Health Care and the Histories of Development in Colonial India
Bio: Samiksha Sehrawat is Lecturer at Newcastle University. She has published on gender history, urban history, the princely states and military history, the social history of medicine, peasant societies, imperial history and Indians in the First World War. Her first monograph, Colonial Medical Care in North India: Gender, State and Society, c. 1840-1920 (OUP, 2013), analysed the political economy of health care and examined the impact of gender and ethnicity in shaping access to health care. She has been awarded a Leverhulme Research Fellowship to work on the first social history of colonial hospitals, Colonial Medicine in Punjab (MUP, 2021). Her current research reconstructs the history of maternal health and its close links with the fashioning of British women as colonial experts in the British Empire.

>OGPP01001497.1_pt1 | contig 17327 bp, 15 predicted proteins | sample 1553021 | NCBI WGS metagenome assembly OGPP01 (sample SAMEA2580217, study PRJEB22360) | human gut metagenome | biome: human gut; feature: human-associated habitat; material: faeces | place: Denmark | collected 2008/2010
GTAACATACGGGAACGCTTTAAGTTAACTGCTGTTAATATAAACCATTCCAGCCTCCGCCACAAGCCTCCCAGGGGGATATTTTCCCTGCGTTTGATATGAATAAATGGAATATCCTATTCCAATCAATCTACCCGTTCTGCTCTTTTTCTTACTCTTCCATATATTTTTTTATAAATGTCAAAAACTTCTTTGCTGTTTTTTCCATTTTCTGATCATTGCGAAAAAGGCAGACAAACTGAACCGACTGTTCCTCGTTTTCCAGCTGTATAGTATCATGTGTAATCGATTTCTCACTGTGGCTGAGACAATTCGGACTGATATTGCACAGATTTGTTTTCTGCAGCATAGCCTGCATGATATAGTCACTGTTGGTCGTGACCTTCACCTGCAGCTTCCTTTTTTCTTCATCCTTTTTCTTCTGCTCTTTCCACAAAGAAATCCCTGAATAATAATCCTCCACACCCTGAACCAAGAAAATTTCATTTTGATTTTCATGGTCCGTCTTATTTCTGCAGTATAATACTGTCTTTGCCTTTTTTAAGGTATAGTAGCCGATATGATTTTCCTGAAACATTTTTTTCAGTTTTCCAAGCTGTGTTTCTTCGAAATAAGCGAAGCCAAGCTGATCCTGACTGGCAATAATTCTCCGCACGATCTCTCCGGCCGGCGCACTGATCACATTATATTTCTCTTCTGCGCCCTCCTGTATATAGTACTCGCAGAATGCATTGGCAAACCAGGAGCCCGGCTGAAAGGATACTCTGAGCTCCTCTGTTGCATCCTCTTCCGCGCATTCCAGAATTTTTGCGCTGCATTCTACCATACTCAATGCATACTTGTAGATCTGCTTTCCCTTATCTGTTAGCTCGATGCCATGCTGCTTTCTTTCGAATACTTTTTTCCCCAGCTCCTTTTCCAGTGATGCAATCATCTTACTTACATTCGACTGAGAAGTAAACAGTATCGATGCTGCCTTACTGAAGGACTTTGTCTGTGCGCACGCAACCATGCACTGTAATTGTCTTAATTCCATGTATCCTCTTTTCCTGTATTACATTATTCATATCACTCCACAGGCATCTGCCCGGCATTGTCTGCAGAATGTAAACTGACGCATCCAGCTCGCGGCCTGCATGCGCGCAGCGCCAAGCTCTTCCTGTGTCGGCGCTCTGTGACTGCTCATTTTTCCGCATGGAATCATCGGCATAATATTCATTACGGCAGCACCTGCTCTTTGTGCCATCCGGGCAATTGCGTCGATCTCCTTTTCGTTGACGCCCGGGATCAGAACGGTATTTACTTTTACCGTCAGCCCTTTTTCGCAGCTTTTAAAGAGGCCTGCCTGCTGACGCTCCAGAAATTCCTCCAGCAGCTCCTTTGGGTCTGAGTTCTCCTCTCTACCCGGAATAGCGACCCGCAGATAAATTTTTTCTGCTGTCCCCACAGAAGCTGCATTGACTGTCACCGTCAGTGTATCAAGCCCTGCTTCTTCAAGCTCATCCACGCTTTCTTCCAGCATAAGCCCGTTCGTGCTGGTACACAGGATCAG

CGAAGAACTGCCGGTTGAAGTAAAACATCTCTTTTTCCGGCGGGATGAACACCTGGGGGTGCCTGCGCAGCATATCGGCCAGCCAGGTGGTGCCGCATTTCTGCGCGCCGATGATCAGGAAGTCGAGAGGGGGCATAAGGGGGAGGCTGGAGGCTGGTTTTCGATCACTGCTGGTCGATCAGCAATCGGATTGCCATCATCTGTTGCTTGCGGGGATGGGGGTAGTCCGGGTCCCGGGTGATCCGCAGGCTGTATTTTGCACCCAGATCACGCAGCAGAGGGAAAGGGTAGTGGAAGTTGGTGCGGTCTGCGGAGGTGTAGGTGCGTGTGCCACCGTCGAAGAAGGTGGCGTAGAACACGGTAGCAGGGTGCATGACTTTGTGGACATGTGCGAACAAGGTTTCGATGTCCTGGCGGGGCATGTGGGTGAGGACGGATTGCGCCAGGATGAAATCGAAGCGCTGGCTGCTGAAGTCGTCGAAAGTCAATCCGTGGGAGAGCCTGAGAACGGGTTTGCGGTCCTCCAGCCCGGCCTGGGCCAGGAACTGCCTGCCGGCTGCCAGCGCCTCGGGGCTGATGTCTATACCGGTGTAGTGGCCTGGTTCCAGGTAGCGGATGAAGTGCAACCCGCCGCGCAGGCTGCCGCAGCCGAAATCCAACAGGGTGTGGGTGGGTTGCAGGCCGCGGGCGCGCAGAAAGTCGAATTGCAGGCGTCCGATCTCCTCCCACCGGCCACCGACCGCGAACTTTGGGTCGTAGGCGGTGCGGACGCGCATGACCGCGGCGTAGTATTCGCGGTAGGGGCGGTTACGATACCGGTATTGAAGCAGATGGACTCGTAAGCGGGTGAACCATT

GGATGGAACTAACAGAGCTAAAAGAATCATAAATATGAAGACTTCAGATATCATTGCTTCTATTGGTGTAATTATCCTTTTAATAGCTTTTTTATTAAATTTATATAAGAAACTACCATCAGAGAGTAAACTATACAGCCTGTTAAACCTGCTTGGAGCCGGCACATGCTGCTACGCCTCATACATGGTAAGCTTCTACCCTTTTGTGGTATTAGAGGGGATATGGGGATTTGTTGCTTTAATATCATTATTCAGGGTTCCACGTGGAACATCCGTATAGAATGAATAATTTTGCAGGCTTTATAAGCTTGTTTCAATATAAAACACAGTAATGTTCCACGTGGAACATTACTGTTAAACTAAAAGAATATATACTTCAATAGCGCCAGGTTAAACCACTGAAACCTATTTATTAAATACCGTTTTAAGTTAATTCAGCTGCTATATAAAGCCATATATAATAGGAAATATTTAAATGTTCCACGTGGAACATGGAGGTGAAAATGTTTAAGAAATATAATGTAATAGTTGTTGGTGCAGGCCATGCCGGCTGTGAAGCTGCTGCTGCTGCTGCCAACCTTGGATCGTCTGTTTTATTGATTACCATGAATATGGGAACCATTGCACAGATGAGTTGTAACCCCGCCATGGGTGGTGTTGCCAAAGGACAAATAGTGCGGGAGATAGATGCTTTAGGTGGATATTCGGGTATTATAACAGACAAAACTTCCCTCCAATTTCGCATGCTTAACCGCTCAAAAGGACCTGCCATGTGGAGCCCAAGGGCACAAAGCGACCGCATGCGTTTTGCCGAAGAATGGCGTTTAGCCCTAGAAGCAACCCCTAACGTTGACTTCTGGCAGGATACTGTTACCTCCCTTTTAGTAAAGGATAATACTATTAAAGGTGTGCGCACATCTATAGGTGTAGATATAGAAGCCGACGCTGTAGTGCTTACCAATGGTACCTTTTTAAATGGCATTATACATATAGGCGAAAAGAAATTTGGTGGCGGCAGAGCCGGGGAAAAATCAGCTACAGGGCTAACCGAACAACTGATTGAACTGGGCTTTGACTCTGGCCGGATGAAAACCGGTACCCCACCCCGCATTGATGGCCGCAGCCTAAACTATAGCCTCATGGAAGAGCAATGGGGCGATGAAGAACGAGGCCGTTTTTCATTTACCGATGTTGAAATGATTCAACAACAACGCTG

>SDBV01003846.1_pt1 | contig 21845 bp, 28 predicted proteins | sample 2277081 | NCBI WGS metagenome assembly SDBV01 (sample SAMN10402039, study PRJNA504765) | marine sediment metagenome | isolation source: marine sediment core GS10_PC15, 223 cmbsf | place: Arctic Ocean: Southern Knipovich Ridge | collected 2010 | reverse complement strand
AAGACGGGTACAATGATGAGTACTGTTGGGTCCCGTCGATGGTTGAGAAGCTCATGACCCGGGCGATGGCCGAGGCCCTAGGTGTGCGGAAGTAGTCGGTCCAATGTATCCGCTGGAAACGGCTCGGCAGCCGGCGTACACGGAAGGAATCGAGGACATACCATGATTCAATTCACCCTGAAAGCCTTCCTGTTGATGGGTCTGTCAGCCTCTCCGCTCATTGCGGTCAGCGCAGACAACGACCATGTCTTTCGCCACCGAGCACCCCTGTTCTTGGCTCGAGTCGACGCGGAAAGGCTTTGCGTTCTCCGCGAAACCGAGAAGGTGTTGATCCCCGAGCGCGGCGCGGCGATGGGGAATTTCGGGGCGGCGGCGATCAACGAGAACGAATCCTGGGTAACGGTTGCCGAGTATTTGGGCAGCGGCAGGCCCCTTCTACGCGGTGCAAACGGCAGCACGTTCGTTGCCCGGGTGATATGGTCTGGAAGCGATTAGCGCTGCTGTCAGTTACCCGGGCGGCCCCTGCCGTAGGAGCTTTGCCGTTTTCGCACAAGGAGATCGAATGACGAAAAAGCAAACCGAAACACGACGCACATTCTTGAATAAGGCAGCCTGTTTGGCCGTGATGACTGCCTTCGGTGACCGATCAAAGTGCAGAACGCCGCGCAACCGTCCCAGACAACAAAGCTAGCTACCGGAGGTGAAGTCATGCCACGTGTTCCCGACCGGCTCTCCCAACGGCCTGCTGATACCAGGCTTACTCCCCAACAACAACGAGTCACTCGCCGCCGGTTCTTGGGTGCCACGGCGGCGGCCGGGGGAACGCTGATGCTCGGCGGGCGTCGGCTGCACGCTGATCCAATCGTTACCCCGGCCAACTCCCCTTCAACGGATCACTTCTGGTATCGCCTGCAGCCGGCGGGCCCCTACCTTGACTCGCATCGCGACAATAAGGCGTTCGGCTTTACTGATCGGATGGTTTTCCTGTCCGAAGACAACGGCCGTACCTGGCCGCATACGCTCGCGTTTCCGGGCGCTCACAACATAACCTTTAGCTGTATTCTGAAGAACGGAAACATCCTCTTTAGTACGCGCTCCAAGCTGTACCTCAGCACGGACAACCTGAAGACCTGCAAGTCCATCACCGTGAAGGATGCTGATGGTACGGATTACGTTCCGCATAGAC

Abstract: This paper critiques recent attempts to historicize development which implicitly define development as economic development and thus obscure earlier histories of what would be categorized today as ‘human development’. The ‘imperial’ turn in development studies has led to increasing awareness of the links between colonial forms of rule and the purpose and practice of development, yet histories of development continue to focus on economic development, and trace the role of male agricultural and scientific experts in the construction of the economy. Such histories of development occlude the longer historical trajectories of human development championed by Amartya Sen and embodied by the UN Millennium and Sustainable Development Goals. This paper reveals such ‘concealed, critical discourses that have been written out of conventional stories of development’ by examining two case studies from colonial India that advocated state involvement in the provision of healthcare. It traces the emergence of female British medical experts who demanded government intervention to improve maternal health for colonial development from as early as 1913. It also examines efforts from 1925 by Indian ministers to expand health care for the rural population after devolution under the Government of India Act, 1919. Policies pursued by these ministers expanded the healthcare infrastructure in north India, but also attempted solutions to problems of providing health care in a ‘developing’, predominantly rural society that have been forgotten and yet continue to haunt health policy in contemporary south Asia.